Based on true events, celebrated director Joachim Lafosse's intense, multi-layered dissection of an unorthodox family unit created an unprecedented buzz at the 2012 Cannes Film Festival, and won Emilie Dequenne the prestigious Best Actress Award. OUR CHILDREN was critically heralded as one of the top art-house world cinema films of 2012 and Belgiumâs official entry for the 2013 Academy Awards. Young and full of life, Murielle (Emilie Dequenne, Rosetta) has a promising future ahead of her when she meets and falls head over heels for Mounir (Tahar Rahim, A Prophet). A wedding soon follows, and the happy couple quickly set about preparing to make a family. However, with family come ties, and none come as tight as that between Mounir and his adoptive father (Niels Arestrup, A Prophet, Sarah's Key) As Murielle continues to bring new life into the family, frictions between Mounir and Doctor Pinget reach boiling point. Helpless to extract her husband and children from the wealthy nest that Doctor Pinget has provided for them, Murielle is drawn into an unhealthy family dynamic. There is only one way out of this nightmare, and for Murielle all sense of reasoning begins to abandon her.
Based on true events, this French film tells a very dark tale indeed. It is about Andre (Niels Arestrup `War Horse' and `A Prophet') who plays a doctor who seems to have a soft spot for Algerians who want to escape to France to have a better future. He has married one for her convenience and then he sponsors her brother Mounir (Tahar Rahim `Free Men' and `also `A Prophet'). They seem to have a very close bond indeed so when Mounir announces he wants to marry a French woman, there is a moment of awkward friction.
This woman is school teacher Murielle played by the achingly beautiful Emilie Dequenne (`The Pack' and `Brotherhood of the wolf'). They waste absolutely no time in starting a family and Andre insists that they live with him. He sees himself as part of the larger family and what at first seems to be a loving and helpful man soon starts to be revealed as a manipulating and very controlling person indeed. As his influence grows so does the gap between the erstwhile love birds and it is only a matter of time before things will come to a head.
Director Joachim Lafosse has managed to make a harrowing true story be very watchable and engrossing with his portrayal of the inter relationships that make people act in a way they would never have meant to. All of the performances are excellent with Emilie Dequenne putting in an exceptional performance of a woman slowly coming unravelled; she seems to age as the film progresses. Issues around illegal immigration are touched upon but the morality is left for the viewer to decide. This was a co-production of companies in France, Belgium, Luxembourg and Switzerland and is a case where too many cooks can make a rather excellent meal of a film altogether. This is no feel good film either, but with the subject matter it was never going to be. In French and Arabic with very good sub titles and a run time of 111 minutes all of which are put to excellent use - this is a film for lovers of European cinema and fans of Niels Arestrup who is also excellent in the slow burning role of a controlling dictator - highly recommended.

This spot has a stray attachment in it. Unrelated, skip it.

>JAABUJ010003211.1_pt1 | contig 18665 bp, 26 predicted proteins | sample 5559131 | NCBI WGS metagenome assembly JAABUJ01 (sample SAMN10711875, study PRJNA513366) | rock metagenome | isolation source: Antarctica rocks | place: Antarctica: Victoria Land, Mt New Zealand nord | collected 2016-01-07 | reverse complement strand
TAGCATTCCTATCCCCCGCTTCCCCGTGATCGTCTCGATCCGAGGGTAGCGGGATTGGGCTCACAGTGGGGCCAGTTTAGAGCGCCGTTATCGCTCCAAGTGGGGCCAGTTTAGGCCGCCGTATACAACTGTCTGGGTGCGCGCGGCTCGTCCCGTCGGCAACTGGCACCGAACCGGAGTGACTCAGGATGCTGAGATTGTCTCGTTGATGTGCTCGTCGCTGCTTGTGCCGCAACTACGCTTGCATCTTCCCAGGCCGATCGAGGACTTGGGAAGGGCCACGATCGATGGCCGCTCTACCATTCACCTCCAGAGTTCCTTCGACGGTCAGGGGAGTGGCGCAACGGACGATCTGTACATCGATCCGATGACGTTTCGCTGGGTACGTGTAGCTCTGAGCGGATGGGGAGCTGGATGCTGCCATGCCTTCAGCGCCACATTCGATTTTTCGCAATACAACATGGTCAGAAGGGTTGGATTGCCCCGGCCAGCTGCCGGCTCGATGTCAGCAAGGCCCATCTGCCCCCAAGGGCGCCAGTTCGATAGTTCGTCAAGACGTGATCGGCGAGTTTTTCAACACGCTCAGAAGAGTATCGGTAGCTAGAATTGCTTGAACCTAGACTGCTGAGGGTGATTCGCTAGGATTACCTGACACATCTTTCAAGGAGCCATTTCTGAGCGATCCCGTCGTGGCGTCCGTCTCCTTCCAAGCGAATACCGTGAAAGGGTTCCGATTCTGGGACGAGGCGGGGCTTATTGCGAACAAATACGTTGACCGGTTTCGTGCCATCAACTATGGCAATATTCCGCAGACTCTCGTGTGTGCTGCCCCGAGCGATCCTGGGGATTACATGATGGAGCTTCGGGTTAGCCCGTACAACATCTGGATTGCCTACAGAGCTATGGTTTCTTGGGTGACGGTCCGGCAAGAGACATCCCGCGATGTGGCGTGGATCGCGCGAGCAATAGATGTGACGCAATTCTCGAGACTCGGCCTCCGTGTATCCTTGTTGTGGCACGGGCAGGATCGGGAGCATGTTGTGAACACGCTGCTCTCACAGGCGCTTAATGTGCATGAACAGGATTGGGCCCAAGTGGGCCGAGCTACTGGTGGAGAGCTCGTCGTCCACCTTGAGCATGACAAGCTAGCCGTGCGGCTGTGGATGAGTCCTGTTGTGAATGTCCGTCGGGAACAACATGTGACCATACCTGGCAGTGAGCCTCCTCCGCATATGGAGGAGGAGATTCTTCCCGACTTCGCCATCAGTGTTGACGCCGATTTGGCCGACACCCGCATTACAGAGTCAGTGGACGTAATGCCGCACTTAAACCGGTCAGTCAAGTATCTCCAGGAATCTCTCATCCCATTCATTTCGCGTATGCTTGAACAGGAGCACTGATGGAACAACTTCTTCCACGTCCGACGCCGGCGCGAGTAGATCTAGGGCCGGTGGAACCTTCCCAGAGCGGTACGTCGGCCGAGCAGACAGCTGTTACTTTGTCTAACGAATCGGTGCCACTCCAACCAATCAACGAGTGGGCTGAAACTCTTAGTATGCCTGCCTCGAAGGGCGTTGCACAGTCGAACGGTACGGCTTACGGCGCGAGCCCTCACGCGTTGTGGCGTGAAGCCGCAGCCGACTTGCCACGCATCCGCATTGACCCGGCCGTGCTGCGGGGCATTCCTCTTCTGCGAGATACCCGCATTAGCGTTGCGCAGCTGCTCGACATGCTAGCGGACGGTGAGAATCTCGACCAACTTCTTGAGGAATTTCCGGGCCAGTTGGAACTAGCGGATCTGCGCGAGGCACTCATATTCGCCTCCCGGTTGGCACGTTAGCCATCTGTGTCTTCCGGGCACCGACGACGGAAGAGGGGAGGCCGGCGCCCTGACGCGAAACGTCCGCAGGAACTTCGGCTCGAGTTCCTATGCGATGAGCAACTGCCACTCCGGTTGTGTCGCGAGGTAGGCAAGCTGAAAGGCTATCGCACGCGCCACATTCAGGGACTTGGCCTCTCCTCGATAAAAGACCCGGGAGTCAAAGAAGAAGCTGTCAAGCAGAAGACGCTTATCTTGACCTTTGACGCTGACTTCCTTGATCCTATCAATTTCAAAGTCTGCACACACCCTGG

Having watched Our Children twice, I have to say I don't really like it. The subject is very bleak: a mother is so unhappy she ends up killing her four children, as we discover in the FIRST SCENE of the film. It is based on a news story in the Belgian papers that shocked the nation, and it is not giving anything away to reveal this as the first scene is set after the catastrophe. The problem with such an extreme case is that is doesn't feel representative of anything, but rather is an aberration for the viewer to try to explain. Generally it is my impression that these acts are a way of getting back at a partner, as it is hard to imagine a parent doing this, however desperate, except for that reason; otherwise they would have to be insane. In Joachim Lafosse's film, the husband is somewhat at fault, but does not act in such a way as to fuel such hatred. In spite of the discretion with which the final scenes are handled, it still feels misconceived and doesn't ring true. In French it is called À perdre la raison - To lose one's reason - but insanity is never really the issue, just pressure and misery.
The film deals with a number of issues - sham marriages to get a Belgian passport, genuine marriage between cultures, and the problem of having a third person living with the young couple without any means of ending this. And also of having a number of children in these circumstances. It could be read as a feminist film, in that the husband, Mounir, and his godfather, André, are neither of them particularly sympathetic, and show considerable cruelty towards Murielle, while she is completely trapped. Mounir is rather weak and macho, and André is appallingly controlling. I simply couldn't understand why he would be living with this couple on a permanent basis just because he had helped the young man, unless he was secretly in love with him, but this doesn't seem to be the case. Émilie Dequenne gives a raw, brave performance in a role that is at times a bit like A Woman Under The Influence, but with the crucial difference that Mabel in that film would never harm her children, and you feel that 100%. The director would not be putting something in the film that cannot but be sensationalist. At the opposite pole, it is no doubt influenced by Michael Haneke in its extremity and coldness of vision, which is all too fashionable in contemporary art cinema - a baleful trend, I think, but its success at Cannes shows this is out of synch with contemporary thinking.